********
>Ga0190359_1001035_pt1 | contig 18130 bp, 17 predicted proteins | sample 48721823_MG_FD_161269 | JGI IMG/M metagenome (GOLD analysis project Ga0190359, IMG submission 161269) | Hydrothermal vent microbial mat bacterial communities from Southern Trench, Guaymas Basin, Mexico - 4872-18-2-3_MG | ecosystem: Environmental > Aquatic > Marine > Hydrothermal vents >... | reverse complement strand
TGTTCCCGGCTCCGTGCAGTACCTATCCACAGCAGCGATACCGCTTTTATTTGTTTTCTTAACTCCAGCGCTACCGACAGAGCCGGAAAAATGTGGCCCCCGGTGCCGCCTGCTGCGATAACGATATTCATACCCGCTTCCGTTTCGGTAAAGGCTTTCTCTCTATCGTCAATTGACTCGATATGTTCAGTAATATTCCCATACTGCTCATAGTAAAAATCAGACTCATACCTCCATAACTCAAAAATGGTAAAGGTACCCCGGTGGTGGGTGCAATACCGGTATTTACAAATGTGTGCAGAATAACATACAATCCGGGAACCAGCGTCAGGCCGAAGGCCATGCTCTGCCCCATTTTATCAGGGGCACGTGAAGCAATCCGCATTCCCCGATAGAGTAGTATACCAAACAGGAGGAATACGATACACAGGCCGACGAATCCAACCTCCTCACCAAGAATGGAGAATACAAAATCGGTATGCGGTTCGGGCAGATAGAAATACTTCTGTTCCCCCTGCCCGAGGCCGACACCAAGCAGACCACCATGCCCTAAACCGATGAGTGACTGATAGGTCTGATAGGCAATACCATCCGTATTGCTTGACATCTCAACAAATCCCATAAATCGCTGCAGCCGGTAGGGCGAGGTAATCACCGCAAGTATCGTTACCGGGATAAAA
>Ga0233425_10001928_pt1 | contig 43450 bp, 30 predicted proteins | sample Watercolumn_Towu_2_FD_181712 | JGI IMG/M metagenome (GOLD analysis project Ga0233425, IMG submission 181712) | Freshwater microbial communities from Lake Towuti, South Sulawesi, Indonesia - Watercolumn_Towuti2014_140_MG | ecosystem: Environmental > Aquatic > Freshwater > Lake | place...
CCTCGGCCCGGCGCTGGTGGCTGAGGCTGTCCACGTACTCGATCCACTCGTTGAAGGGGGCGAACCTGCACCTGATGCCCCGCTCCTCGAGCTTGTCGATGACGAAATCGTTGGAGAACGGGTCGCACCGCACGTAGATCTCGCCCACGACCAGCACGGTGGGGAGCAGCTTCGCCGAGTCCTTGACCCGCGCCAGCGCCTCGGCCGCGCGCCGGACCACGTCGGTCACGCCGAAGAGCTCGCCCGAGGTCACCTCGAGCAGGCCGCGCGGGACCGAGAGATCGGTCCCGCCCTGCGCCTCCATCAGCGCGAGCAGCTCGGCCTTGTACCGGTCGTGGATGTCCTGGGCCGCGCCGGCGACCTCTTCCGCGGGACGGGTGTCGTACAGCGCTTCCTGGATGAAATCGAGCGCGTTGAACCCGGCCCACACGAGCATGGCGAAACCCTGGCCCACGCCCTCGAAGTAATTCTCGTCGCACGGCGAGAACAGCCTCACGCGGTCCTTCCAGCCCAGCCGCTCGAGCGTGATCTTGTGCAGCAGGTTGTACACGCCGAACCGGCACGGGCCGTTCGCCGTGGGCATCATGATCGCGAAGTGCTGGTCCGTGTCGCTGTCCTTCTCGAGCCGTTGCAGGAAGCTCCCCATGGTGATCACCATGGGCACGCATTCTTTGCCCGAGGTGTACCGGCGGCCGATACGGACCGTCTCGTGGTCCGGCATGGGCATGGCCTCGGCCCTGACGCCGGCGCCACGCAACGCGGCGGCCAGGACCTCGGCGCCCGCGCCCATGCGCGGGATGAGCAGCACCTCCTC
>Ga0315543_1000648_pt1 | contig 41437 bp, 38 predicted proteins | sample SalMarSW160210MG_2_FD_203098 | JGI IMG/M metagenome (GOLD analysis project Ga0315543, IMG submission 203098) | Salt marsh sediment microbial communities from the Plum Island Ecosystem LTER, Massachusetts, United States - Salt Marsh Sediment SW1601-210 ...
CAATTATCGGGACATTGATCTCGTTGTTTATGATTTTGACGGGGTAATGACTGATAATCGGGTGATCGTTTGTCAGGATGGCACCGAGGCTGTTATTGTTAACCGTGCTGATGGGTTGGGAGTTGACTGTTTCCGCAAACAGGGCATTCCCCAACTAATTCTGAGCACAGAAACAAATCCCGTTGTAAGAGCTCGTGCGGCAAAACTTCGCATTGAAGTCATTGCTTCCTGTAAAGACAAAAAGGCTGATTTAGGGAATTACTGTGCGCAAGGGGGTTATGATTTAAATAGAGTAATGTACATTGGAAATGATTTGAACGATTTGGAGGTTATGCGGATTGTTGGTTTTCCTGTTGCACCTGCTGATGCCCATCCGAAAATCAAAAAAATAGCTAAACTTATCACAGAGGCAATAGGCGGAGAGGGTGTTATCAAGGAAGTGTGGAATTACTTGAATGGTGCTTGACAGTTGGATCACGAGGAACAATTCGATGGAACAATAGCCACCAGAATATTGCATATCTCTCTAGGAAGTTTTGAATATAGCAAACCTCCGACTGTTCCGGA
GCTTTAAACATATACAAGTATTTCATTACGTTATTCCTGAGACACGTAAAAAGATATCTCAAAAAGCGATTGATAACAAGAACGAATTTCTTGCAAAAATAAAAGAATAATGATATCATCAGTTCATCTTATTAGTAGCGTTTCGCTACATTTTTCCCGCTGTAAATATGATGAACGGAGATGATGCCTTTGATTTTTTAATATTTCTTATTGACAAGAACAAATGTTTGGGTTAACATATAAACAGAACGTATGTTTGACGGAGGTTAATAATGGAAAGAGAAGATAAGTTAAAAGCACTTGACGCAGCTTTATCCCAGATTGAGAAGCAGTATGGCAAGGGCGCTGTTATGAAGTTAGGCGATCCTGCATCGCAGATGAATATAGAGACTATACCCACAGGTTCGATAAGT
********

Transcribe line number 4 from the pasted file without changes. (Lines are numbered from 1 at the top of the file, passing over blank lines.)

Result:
CCTCGGCCCGGCGCTGGTGGCTGAGGCTGTCCACGTACTCGATCCACTCGTTGAAGGGGGCGAACCTGCACCTGATGCCCCGCTCCTCGAGCTTGTCGATGACGAAATCGTTGGAGAACGGGTCGCACCGCACGTAGATCTCGCCCACGACCAGCACGGTGGGGAGCAGCTTCGCCGAGTCCTTGACCCGCGCCAGCGCCTCGGCCGCGCGCCGGACCACGTCGGTCACGCCGAAGAGCTCGCCCGAGGTCACCTCGAGCAGGCCGCGCGGGACCGAGAGATCGGTCCCGCCCTGCGCCTCCATCAGCGCGAGCAGCTCGGCCTTGTACCGGTCGTGGATGTCCTGGGCCGCGCCGGCGACCTCTTCCGCGGGACGGGTGTCGTACAGCGCTTCCTGGATGAAATCGAGCGCGTTGAACCCGGCCCACACGAGCATGGCGAAACCCTGGCCCACGCCCTCGAAGTAATTCTCGTCGCACGGCGAGAACAGCCTCACGCGGTCCTTCCAGCCCAGCCGCTCGAGCGTGATCTTGTGCAGCAGGTTGTACACGCCGAACCGGCACGGGCCGTTCGCCGTGGGCATCATGATCGCGAAGTGCTGGTCCGTGTCGCTGTCCTTCTCGAGCCGTTGCAGGAAGCTCCCCATGGTGATCACCATGGGCACGCATTCTTTGCCCGAGGTGTACCGGCGGCCGATACGGACCGTCTCGTGGTCCGGCATGGGCATGGCCTCGGCCCTGACGCCGGCGCCACGCAACGCGGCGGCCAGGACCTCGGCGCCCGCGCCCATGCGCGGGATGAGCAGCACCTCCTC